DB2 Naming Standards

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2 Responses

  1. Raul Baron says:

    Hi Ember and congrats for your great blog.
    We agree to use the exact same standards as you mention, i.e. FKs for Foreign Keys, IX for indexes, TB for tables, UQ for Unique constraints, VW for views, etc. As you say it is an excellent practice to know which entity is responsible for a certain problem.
    As for database names our imagination declines since we use suffixes such as db2pro for production or pre for pre-production or test for test environments. We waste 3 positions (db2) since we only have DB2 in this customer, so there’s no need to say it’s a DB2 database πŸ™‚
    And as the instance name concerns, our creativity goes even worse. We use one server-one instance-one database for each environment but test and development (one instance and two databases). Again, no actual need to name instances other than the factory name. On the other hand we only have five databases to maintain for now.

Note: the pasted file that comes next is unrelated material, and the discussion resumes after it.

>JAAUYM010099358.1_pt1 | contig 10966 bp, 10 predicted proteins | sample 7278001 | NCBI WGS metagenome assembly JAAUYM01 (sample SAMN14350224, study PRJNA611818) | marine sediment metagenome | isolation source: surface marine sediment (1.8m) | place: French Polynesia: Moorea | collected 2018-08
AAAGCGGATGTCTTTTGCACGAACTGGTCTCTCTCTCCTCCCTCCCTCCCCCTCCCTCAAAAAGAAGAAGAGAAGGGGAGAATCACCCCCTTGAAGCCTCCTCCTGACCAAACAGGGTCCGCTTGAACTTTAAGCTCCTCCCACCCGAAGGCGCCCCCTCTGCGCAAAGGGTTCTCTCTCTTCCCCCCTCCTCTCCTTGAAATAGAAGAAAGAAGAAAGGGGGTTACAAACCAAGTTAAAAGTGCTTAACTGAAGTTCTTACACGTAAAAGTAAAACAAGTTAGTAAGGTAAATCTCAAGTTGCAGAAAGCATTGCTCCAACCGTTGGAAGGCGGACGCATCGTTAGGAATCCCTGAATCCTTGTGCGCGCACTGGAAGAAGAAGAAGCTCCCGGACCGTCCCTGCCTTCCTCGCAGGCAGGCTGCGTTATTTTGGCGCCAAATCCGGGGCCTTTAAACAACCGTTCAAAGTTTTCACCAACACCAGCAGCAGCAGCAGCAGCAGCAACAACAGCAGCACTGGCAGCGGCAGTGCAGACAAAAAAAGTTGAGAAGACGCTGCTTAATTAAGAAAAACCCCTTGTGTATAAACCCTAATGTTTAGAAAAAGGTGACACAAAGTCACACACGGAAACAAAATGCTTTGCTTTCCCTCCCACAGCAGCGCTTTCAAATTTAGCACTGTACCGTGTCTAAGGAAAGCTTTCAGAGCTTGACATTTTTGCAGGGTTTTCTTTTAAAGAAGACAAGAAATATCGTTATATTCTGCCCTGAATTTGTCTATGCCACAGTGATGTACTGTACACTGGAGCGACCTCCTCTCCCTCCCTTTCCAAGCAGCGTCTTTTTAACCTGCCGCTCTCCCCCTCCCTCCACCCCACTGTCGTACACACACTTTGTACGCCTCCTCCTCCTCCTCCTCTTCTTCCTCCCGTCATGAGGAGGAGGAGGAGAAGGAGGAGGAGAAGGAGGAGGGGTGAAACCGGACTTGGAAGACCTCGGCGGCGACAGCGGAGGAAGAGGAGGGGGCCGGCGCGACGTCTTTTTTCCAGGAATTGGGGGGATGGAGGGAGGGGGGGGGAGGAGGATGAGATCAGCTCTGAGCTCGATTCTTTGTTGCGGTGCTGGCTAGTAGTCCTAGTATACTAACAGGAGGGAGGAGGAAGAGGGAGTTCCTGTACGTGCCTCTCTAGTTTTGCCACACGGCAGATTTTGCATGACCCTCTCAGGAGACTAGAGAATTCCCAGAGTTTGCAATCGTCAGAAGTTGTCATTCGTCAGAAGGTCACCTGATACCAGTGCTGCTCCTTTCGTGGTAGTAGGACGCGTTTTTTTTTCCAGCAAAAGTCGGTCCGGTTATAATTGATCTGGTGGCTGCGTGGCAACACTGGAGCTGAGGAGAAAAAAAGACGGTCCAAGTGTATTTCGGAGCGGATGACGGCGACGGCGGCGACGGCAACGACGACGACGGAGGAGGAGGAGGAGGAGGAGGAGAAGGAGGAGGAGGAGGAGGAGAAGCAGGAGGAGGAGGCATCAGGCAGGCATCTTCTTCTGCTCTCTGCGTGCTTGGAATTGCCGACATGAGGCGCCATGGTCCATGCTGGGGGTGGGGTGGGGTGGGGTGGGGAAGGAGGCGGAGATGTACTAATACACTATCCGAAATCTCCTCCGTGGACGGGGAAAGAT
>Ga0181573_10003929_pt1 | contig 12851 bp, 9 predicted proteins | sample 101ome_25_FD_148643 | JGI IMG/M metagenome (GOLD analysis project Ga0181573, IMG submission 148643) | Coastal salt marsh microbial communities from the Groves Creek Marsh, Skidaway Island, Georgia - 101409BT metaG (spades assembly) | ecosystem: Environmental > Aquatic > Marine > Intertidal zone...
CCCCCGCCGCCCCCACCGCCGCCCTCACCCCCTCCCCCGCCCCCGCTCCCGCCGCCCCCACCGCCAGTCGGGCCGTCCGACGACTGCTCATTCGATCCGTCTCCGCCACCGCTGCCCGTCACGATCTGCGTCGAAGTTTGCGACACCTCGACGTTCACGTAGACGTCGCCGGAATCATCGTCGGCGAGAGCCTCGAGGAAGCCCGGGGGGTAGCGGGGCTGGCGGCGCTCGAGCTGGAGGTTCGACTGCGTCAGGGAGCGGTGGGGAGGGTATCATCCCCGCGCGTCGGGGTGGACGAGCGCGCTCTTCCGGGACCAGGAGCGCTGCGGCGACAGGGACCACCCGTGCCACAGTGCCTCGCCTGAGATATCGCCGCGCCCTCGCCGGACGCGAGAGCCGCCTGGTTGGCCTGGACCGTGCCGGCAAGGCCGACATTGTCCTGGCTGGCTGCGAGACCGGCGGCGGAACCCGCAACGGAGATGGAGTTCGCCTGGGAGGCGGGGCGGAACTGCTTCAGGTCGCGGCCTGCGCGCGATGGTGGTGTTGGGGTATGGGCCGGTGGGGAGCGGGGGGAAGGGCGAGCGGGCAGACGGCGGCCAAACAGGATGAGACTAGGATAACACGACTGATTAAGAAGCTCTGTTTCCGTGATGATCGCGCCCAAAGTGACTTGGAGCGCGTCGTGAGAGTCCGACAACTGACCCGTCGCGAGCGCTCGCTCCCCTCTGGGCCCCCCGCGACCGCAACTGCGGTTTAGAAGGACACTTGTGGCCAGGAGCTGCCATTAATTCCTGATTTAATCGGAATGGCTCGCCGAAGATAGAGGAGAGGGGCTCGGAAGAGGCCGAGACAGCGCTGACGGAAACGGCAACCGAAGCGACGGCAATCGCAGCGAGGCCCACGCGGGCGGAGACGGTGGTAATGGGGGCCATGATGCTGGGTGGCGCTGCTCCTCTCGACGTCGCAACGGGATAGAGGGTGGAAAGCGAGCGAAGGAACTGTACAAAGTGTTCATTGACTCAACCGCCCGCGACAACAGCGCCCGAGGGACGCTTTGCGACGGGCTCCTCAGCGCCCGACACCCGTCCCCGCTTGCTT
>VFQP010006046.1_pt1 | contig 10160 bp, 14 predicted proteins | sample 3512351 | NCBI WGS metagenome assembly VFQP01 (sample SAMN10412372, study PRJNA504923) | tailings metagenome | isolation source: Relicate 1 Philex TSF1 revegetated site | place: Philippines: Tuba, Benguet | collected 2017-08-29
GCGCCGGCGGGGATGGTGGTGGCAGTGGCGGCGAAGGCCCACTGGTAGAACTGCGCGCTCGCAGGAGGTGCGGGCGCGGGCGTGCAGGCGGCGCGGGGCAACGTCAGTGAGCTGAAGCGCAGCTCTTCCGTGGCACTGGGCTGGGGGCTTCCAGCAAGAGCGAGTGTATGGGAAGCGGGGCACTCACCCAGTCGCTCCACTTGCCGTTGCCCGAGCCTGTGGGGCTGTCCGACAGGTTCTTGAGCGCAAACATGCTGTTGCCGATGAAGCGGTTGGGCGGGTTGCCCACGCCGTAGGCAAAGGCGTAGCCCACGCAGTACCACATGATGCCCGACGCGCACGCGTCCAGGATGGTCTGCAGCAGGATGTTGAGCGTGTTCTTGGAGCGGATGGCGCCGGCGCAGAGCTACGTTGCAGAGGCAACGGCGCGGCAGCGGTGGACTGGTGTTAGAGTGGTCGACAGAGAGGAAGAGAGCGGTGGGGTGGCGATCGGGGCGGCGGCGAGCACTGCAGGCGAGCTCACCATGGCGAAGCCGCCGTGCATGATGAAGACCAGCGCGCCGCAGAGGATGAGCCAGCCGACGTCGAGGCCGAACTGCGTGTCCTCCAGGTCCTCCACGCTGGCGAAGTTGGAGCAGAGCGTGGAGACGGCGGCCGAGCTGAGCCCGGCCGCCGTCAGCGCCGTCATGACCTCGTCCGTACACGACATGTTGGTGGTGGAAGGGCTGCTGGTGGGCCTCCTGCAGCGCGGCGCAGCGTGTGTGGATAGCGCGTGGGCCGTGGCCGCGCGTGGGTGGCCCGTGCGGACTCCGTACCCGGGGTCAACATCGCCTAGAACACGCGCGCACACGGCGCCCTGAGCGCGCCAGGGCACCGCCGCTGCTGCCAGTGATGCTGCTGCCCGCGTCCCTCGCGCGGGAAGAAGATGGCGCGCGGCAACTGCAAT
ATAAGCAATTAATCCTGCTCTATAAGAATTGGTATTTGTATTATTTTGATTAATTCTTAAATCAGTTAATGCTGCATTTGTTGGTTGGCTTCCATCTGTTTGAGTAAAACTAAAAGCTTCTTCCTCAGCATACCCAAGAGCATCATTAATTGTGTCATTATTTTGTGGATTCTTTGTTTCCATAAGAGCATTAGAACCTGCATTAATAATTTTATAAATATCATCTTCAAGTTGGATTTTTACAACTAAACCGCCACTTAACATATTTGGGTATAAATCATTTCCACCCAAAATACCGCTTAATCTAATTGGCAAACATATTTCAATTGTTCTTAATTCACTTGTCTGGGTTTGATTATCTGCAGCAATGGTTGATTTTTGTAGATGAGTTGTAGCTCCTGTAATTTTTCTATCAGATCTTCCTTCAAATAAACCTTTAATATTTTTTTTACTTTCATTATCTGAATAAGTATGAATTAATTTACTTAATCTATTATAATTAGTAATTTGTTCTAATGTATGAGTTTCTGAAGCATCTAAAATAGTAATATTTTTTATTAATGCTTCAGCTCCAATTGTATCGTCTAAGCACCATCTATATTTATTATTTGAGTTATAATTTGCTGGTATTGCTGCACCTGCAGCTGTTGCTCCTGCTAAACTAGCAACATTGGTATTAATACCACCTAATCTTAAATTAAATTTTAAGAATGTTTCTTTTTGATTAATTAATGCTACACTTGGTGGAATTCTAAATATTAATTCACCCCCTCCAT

As to the old application (cobol + z/Linux DB2) it only has tables and indexes and the naming standard is very curious: each table name has a prefix of 4 chars indicating the business area plus 4 more chars that try to summarize what it is about. e.g. PARMUSUA means parametric table of users. Indexes are named just like the table but the 4th char is a number indicating only the index number. So you never know how many indexes a table has nor what is that index about. e.g. PAR3USUA. This is because we evolved from DB2/VM (that is, DB2 natively on z/VM) which had a table and/or index limitation of 8 chars. When we migrated into DB2 LUW we lazily kept that standard inherited from the z/VM period.

    I hope not to have written much too long πŸ™‚

    Best regards from Madrid

  2. Pavan Kristipati says:

    Ember — This is great. Co-incidentally I am used to following very similar naming standards. I use PK_ as a prefix for all Primary Key Index and U_ for Unique key index.

    Sometimes, if the application allows, I also would like to enforce environment name within the schema name. For example, a stage table in a DW database could be EDWSTGPR.. This naming convention tells me that this is a EDW database, stage schema and Production environment. The last two letters differ from environment to environment.. viz., QA, DV, IN etc.
    Best Regards.
    Pavan Kristipati.

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